Unspoilt wilderness, abundant wildlife and a rich, enduring history of culture and heritage, the Isle of Skye should be a bucket list must for any of you seeking a taste of Scottish romance – castles, sea lochs, puffins and Munros, there is something for everyone and everything for someone. Lying just a few kilometres off the north-west coastline of the Scottish Highlands, the Isle of Skye, although relatively small, is the largest island of the Inner Hebrides. But, where is lacks in size, it makes up in substance and diversity.
If hiking is your thing, you could spend months on the island. From a short stroll to the Neist Point Lighthouse not far from Glendale in the north-west, to the Quiraing, an active landslip of plateaus and pinnacles in the north-east, perfect for photographers. In the shadows of the Cuillin Range, for those bold enough to take a dip, are the Fairy Pools, a huddle of deep-turquoise, natural baths, busy with waterfalls. And, for the chance to get a glimpse at Skye’s prehistoric past, head to Staffin on the eastern shore, where the footprints of dinosaurs can be seen printed into the bedrock as the tide washes out.
Inhabited by some of Britain’s largest red deer populations, Skye is a great place to view the autumn rut, when the clashing of the stags’ antlers can be heard throughout the valleys. Head to the coast – looking out for otters, dolphins, minke whales and grey seals – before catching a boat trip south through the lower islands, as gannets rain down, piercing the waves in search of their next meal. In springtime, colonies of breeding puffins and their fiery bills can be seen on the sea cliffs, each parent set on protecting their burrow from their interfering neighbours, or the more pressing threat of a black-backed gull circling above.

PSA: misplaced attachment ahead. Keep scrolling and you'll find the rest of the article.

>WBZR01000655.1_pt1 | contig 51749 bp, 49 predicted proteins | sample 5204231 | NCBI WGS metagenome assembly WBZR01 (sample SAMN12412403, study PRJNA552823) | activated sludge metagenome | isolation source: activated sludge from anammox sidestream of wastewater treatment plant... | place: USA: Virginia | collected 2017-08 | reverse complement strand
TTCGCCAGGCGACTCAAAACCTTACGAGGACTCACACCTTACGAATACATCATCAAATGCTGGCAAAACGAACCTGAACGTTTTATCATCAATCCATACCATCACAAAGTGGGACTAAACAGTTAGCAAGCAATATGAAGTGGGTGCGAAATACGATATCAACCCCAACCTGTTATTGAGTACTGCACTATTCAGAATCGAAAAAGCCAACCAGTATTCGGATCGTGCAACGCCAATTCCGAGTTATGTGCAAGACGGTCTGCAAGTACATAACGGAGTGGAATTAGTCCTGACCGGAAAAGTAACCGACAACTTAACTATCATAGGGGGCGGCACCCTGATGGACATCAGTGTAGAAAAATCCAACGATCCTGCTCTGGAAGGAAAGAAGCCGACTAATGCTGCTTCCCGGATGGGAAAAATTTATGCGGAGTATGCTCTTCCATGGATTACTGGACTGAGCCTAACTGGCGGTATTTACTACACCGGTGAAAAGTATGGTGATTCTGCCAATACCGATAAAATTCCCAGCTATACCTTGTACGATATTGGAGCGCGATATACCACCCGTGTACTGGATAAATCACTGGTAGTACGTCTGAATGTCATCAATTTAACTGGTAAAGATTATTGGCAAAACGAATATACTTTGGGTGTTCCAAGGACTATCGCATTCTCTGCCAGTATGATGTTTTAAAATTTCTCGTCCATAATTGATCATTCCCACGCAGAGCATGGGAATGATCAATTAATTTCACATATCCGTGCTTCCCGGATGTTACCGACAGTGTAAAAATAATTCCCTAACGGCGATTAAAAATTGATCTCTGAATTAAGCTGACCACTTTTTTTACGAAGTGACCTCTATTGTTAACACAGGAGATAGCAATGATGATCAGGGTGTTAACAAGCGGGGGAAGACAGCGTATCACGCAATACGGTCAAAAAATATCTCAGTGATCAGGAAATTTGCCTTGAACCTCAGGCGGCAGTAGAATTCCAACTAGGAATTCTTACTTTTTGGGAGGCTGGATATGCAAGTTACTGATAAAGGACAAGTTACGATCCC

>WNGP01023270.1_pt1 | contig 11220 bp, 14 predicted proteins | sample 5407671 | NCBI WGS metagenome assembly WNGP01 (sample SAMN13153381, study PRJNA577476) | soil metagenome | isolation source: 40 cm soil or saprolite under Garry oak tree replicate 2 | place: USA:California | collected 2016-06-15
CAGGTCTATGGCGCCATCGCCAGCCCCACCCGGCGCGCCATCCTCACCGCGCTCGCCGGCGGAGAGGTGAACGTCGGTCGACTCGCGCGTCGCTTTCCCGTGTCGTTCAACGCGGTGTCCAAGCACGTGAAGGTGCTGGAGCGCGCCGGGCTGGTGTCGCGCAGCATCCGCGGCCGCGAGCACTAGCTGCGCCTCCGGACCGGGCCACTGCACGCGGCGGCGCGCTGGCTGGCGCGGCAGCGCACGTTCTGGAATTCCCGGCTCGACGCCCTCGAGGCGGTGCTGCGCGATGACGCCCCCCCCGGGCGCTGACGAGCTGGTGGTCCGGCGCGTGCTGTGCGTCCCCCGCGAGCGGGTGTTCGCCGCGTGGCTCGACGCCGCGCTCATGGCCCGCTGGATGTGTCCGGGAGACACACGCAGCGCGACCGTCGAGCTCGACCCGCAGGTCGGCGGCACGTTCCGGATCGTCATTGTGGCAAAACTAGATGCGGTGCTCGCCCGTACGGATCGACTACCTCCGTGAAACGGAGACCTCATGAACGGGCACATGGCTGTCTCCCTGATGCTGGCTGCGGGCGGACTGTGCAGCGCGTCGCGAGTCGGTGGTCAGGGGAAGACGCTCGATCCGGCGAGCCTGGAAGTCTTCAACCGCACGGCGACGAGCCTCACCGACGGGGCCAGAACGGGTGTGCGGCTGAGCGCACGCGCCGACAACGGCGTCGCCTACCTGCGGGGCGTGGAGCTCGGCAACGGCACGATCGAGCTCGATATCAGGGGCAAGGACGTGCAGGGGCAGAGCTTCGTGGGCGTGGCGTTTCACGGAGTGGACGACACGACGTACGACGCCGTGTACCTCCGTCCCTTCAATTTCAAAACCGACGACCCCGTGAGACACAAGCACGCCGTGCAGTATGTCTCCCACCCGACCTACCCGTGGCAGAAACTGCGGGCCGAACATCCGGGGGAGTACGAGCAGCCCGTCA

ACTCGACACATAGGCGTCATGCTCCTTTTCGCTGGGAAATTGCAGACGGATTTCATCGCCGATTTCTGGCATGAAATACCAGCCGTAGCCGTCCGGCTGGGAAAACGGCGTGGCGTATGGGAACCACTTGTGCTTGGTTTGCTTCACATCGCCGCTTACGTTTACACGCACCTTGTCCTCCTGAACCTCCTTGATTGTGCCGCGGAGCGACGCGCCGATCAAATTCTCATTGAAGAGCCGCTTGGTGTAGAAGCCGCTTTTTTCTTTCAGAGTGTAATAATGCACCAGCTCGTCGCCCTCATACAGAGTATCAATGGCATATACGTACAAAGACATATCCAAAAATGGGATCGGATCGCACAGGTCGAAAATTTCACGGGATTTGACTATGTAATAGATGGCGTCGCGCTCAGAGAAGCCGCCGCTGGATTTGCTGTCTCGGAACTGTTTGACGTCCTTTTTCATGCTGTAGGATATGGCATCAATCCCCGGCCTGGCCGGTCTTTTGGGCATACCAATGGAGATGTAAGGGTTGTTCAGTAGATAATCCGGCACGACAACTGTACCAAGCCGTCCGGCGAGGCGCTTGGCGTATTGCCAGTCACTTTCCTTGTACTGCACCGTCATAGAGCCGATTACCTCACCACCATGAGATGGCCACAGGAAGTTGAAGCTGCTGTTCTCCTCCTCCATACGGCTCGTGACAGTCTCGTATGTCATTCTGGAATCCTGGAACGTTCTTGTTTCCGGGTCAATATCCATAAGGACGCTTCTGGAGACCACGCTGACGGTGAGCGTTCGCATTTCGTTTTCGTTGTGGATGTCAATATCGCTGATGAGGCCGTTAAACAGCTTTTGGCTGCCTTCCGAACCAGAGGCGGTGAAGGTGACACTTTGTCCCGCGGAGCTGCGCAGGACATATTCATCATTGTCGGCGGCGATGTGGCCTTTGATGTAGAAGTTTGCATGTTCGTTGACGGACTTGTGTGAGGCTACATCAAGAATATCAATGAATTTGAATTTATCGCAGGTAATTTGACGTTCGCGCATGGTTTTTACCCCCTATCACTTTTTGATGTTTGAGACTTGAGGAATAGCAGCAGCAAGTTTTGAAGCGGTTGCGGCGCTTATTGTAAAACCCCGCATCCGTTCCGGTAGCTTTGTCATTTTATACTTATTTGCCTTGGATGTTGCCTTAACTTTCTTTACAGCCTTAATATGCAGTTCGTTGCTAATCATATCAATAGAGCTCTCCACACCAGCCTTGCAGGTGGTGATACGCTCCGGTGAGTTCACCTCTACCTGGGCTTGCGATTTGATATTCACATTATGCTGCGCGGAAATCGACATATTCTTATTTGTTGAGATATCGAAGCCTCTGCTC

If you need a break from exploring the island’s natural wonders, drop your hiking poles and check out Scotland’s extensive history by touring the many castles and ruins that dot the landscape – from the remnants of the hunters and gatherers of the Mesolithic and the dry stone walls of the Iron Age brochs, to the Norse influence of the Middle Ages. Relate to the past lives of the enduring MacLeod Clan, as you explore the rooms of Dunvegan Castle, the oldest inhabited castle in Scotland, or admire the prominence of Duntulm in the far north, its walls left to ruin following its desertion in 1732.
Portree, with a population of 2,300 people, is the island’s largest town. Boasting a natural harbour, various accommodations, shops and, most importantly, beer on tap, Portree provides you with a comfortable base from which to see the island. Order a steamed bowl of Skye mussels at the Sea Breezes Restaurant, whilst watching the fishing boats bob into the harbour with their latest catch. With summertime temperatures struggling to hit 13°C (55˚F), a trip to the Isle of Skye will not be your average beach getaway (though it does have those too), but a chance to explore a wild and rugged island, rich with wildlife and relicts of the past.